test, well-constructed for a field demonstration, used an enclosure
with anechoic foam and a large speaker inside, producing calibrated
noise for an aluminum billet "head," on which various headsets were
First up was the new Bose 'tri-port' set, with perhaps the
lowest clamping force in the industry. Bose, which believes its new
technology allows the mechanical forces to be reduced, also uses
leather-covered foam cups. The result on a block of aluminum is
that the Bose set doesn't "grab" very tightly (and if your
head is smooth aluminum, it won't grab you, either). The Bose set
was tested, and a digital oscilloscope showed noise attenuation on
the adjacent screen. That attenuation curve was preserved, as
another headset was auditioned. Finally, the Telex Spectra 50D (top
photo) was placed on the aluminum 'pilot,' and the test was run
again. Strangely (since this was a Telex demonstration), the Telex
attenuation curve was indistinguishable from a low-cost
competitor's! Our demonstrator opened the test box, saw that he had
placed the Telex set a little off-square on the test head, and
repositioned the headset. Voilà! the Telex headset
outperformed all comers. Then, before I tried on the Telex set, my
demonstrator loosened the clamping force on the headband.
That little demonstration points out that any laboratory test
results, in order to generate comparable data, need to be carefully
controlled; it's also important to note that dB reduction is highly
frequency-sensitive -- and that's a deliberate function of the
circuit's design. Consider also that any lab test, no matter how
fairly-designed and administered, will, by virtue of the fact that
sets are designed to do different things, 'favor' certain designs.
Your own head, though, cares only about what it needs --
not what the results would be on someone else's head, or in a lab.
The tests are important -- they'll narrow your choices;
but don't rely only on the tests, before you send your stack of
hundreds to the nearest pilot shop.
The Bose demonstration was opposite in approach. I
was invited into the big Bose truck/studio, and subjected to the
noise from a Bradley Fighting Vehicle. [Actually, the noise inside
a real Bradley is in excess of 100 dB at certain frequencies; our
room was limited to 90~92 dB, in the interest of not rendering deaf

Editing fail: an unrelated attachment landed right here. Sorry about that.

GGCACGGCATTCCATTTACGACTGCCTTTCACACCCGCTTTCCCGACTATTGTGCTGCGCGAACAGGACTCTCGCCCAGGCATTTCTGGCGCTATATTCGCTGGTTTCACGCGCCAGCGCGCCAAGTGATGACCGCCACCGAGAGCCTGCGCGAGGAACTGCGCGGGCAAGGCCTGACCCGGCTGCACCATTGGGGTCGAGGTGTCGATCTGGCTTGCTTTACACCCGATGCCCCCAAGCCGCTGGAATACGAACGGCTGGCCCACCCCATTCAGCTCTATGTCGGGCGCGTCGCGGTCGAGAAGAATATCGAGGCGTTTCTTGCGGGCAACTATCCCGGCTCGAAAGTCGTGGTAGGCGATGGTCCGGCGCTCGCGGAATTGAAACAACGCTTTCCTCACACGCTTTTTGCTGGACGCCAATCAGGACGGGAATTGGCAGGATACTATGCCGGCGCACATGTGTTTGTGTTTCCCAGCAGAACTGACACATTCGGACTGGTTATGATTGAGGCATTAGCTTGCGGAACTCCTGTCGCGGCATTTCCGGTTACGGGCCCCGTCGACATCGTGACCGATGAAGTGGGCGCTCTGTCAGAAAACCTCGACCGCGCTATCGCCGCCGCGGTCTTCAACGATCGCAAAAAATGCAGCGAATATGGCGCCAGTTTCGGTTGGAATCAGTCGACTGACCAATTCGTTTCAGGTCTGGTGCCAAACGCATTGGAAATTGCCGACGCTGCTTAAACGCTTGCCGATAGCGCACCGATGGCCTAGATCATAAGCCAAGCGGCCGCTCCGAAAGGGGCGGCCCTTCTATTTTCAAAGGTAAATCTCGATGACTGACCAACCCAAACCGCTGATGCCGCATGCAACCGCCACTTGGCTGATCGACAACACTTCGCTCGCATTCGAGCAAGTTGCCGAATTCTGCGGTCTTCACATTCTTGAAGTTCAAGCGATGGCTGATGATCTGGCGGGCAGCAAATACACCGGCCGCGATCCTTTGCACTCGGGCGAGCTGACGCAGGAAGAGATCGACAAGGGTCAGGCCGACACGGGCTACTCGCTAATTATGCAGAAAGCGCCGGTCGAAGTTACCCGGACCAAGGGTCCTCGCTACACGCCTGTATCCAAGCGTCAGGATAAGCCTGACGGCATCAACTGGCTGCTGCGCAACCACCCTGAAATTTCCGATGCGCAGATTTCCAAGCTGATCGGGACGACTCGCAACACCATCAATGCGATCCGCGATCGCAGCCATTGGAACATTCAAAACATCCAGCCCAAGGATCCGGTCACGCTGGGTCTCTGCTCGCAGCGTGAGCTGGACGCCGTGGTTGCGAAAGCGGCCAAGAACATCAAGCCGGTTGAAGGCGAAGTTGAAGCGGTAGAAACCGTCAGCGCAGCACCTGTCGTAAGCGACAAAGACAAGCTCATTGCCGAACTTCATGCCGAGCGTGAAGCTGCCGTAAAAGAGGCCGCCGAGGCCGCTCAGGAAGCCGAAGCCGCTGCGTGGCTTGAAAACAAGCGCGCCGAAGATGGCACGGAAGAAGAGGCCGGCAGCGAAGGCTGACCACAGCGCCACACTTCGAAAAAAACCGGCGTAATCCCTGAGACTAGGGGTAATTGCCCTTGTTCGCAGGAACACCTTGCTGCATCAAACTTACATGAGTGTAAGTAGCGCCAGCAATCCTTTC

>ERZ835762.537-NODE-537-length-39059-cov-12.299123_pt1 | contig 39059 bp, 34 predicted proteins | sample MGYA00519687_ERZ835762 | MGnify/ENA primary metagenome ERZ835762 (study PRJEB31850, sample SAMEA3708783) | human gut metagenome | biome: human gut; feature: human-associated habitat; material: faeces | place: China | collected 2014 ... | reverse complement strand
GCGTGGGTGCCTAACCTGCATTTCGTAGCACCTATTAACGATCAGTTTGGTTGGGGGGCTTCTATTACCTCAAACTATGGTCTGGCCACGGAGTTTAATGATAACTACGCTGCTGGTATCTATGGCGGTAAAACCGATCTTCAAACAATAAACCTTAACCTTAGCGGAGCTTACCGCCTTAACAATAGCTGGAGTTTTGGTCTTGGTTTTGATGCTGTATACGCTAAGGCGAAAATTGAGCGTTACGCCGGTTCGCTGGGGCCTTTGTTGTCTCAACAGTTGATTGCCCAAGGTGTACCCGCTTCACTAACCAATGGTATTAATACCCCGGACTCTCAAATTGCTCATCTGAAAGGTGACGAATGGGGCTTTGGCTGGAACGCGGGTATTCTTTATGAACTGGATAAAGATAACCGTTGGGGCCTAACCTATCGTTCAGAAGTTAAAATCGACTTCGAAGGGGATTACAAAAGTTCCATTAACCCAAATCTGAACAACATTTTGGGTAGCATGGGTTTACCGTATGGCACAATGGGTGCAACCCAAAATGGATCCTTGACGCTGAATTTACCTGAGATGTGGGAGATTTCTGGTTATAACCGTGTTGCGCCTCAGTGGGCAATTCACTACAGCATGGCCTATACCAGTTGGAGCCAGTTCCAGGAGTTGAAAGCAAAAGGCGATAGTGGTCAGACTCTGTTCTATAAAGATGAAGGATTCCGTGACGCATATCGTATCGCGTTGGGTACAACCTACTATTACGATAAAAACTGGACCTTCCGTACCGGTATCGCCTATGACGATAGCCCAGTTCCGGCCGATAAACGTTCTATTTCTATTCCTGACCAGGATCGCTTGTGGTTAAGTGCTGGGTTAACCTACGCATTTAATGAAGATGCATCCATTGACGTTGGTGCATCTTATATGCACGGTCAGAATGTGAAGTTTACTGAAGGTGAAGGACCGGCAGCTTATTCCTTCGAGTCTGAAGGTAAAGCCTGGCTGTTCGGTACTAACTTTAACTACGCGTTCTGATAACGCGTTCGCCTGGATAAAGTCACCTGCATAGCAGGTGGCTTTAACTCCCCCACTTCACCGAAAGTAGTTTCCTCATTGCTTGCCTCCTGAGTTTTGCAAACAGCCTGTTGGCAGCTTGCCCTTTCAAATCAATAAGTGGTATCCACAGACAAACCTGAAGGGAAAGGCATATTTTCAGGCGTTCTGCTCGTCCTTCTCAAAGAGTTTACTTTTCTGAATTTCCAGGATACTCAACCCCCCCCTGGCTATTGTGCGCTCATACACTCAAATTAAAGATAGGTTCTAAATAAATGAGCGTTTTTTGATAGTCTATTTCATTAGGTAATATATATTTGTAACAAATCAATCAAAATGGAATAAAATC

any poor soul who pulled his headset off early.] Bose explained
that their design goal was to provide ultimate comfort, with
"enough" noise cancellation. Its magnesium headband, light clamping
force, and protien leather-over-foam earpieces, along with other
features, certainly meet the "comfort" criterion. The 11.5 ounce
set also makes "riding in the Bradley" a tolerable experience. How
many dB of attenuation? I don't know. Was it 'enough?' Sure -- but
would a different set have 'felt' better? I don't know -- I didn't
bring a different set. Would I be happy with the Bose
performance? You bet... but I don't know how convinced I'd
be, unless I tried a lot of sets. Side-by-side -- you gotta do
Why you need to use your own head:
want a TSO'd headset, so you don't need auxiliary power? Are you
worried about 'special' battery needs? Do you want stereo? Do you
need a dynamic mic, or do you prefer an electret condenser design?
Left-hand hookup, or right -- or is your headset adaptable, either
way? Do you need adjustable clamping force? Do you wear glasses, or
a hat? How long do you fly, at a stretch -- is weight, by itself, a
major concern? Are you typically rough on equipment -- is cord or
plug design a factor?
In other words, although you'll get some idea of which headsets
you want to consider from reading the manufacturers' literature,
it's important to actually try them yourself. If you're lucky
enough to do it in your own airplane, that's even better. Several
manufacturers will sell a set on a 30-day return. If your credit
card will stand it, consider 'buying' all of your top choices, and
flying with them, under as-typical conditions as possible. Then,
keep the one you love the best. I've kept that old Telex set for a